Uh, the above is certainly an accusation, but this is just a belief from the Provost about what the Provost believes the professor (Rasmusen) believes. That’s quite the string of conjecture. How is this information relevant to the slander MSN is promulgating? Note the careful phrasing here, as MSN makes it clear, with specific reading, that they’re only quoting beliefs piled on beliefs. I doubt all readers consume this fake news in a discriminating way.


Robel, a provost and executive vice president for the university, said in a letter to students that Rasmusen, who has been employed by the university since 1992, has "for many years" used his social media accounts to "disseminate his racist, sexist, and homophobic views."






     More undocumented slander. It’s a shame MSN couldn’t be bothered to take a few minutes to find something from the professor backing up the slander. Oh well.



Robel said that while Rasmusen is still employed at the school, no student will be required to take his classes, and Rasmusen will be required to use a double-blind procedure while grading that will make it impossible for him to know whose assignment he's grading.




     So, the professor won’t be fired for his alleged views, but the university will make things very unpleasant for him, in addition to using the media to spread slander.



"Academic freedom should protect me even if I believed all the things the provost attributed to me," he said.



     I emphasize that the professor is denying the accuracy of his university’s slander. Who should we believe? If the slander were true, the university and MSN would have no trouble actually citing examples…seeing as that hasn’t happened, I’m inclined to believe the professor’s denial.


      The professor has an additional comment on his blog (where, I repeat, if the Provost/MSN were being honest, they’d have no trouble documenting their claims):


Indiana University is not discouraging bias, but encouraging it, even requiring it, as a condition of teaching.




       Ultimately this is the problem. Since higher ed (and our mainstream media) is incredibly biased to the point of shutting out all opposing views, we probably shouldn’t be paying for it. I disagree with the Professor’s linked article that women are the problem here…but I’ll let him have his say without calling him racistsexisthomophobe.



www.professorconfess.blogspot.com










Wednesday, January 8, 2020

College Entrance Exams Are RACIST. No Kidding.






By Professor Doom



     The edu-fascists running so many of our schools are predictable. The educationists want growth at all costs, while the Progressives want to advance their destructive ideology at all costs.


      Entrance exams, what used to be a gatekeeper for getting in to higher education, have long been abandoned at many of our open admissions state schools. This was done to “loosen restrictions” (as an educrat would say) or “promote diversity” (as a Progressive would say), but bottom line this was done as it coincided with both sides’ interests. That it was destroying the citizens/unqualified students with unpayable student loan debt was of no concern to either side, of course.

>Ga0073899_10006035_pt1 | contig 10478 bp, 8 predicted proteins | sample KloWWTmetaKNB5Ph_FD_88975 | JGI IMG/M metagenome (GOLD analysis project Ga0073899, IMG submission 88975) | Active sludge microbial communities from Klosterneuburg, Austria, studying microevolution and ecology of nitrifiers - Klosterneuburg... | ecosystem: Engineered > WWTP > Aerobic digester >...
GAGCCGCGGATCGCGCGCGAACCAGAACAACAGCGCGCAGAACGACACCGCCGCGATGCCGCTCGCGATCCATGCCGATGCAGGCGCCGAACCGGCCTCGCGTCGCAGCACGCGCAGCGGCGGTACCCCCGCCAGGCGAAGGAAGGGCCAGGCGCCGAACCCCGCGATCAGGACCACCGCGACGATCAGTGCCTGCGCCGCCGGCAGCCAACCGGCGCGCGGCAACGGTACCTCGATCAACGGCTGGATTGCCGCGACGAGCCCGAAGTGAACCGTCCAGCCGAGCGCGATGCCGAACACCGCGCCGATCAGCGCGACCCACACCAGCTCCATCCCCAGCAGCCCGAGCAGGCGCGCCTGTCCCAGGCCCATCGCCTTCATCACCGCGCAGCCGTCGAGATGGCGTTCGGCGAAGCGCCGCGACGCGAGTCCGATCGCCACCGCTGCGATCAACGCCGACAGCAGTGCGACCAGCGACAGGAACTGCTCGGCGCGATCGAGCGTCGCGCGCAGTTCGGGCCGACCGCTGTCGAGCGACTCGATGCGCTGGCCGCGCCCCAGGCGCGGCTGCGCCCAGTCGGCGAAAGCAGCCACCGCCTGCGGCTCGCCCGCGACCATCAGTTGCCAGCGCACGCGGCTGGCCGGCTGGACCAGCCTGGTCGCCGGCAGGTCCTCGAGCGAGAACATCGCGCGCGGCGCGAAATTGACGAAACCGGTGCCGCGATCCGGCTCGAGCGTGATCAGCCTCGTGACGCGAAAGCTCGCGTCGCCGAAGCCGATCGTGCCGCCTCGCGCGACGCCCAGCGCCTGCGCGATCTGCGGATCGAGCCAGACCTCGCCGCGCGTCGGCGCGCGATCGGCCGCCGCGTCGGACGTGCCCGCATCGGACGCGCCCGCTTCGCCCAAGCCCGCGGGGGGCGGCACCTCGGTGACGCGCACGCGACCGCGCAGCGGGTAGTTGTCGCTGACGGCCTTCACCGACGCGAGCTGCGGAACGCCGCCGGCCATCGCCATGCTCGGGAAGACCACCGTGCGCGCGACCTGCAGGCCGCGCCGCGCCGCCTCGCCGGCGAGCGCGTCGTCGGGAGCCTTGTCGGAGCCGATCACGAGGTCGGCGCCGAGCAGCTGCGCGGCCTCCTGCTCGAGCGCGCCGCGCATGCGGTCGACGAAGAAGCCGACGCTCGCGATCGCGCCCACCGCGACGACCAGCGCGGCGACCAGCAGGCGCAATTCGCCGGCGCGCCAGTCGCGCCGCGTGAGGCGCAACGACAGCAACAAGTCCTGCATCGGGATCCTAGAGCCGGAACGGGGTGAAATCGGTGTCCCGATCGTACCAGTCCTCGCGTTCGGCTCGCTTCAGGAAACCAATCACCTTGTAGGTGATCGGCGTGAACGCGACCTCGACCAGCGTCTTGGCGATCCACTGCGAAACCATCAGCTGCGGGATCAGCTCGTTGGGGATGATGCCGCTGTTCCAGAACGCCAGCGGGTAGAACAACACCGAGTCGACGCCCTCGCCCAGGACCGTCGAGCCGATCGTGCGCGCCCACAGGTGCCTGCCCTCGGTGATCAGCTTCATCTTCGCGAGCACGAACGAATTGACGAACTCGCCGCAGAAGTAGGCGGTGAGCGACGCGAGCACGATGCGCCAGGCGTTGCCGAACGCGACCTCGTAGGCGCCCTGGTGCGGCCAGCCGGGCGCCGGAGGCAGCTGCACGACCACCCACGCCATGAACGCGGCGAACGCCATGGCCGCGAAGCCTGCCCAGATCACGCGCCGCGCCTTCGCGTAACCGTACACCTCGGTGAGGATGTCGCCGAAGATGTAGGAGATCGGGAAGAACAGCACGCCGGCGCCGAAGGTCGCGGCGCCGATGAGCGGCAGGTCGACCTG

Our elite schools still require students to demonstrate some actual interest in learning before taking on student loan debt, but this has been changing of late as they, too, have been taken over by the same sort of people. A recent Taki’s Magazine article discusses the “problems” with entrance examinations as written about in a book on the subject, but misses one big detail, which I’ll correct.



Tough Testing




     One of the less remarked-upon gender gaps is in college attendance: Young men have fallen far behind young women. Males now make up only 43 percent of college students despite continuing to earn slightly higher average scores on college admission tests.




     One way “opportunities were expanded” and “equality was achieved”  (depending on which faction was lying talking) in higher education was encouraging females to pursue higher education en masse. Basic human biology makes this a bit problematic, but I just want to point out the main issue here demonstrating both sides are full of crap: although females greatly outnumber males on campus and have done so for years, although more females today hold college degrees than males…there’s still an endless push to attract even more females on campus. One side really only wants growth no matter what harm is done, while the other wants to pursue ideology with similar unconcern for humanity.


Perversely, journalist Paul Tough’s much-praised new book, The Years That Matter Most: How College Makes or Breaks Us, calls for America to worsen this inequality by dumping the SAT and ACT for being biased toward boys.




     This is all part of the push to destroy the few good schools which still require entrance exams. Please understand anyone who wants to enter an open admissions school can do so already, we have a surplus of “higher education” available in this country. We don’t have a surplus of legitimate schools, however.


       While the above is “merely” a claim that entrance exams are sexist, it’s a single sling of mud away from calling them RACIST as well:


To Tough, college entrance examinations are just another conspiracy to make white boys look good.



      Why bring up “white”? One big open question comes to mind about our society as I read this: what will we collectively tire of first: the jailhouse “suicides” of people about to testify against our big politicians, or the cries of RACISM against everything which made our society?


One important fact that Tough points out is that prestigious colleges have vastly more money to spend per student than do less famous colleges.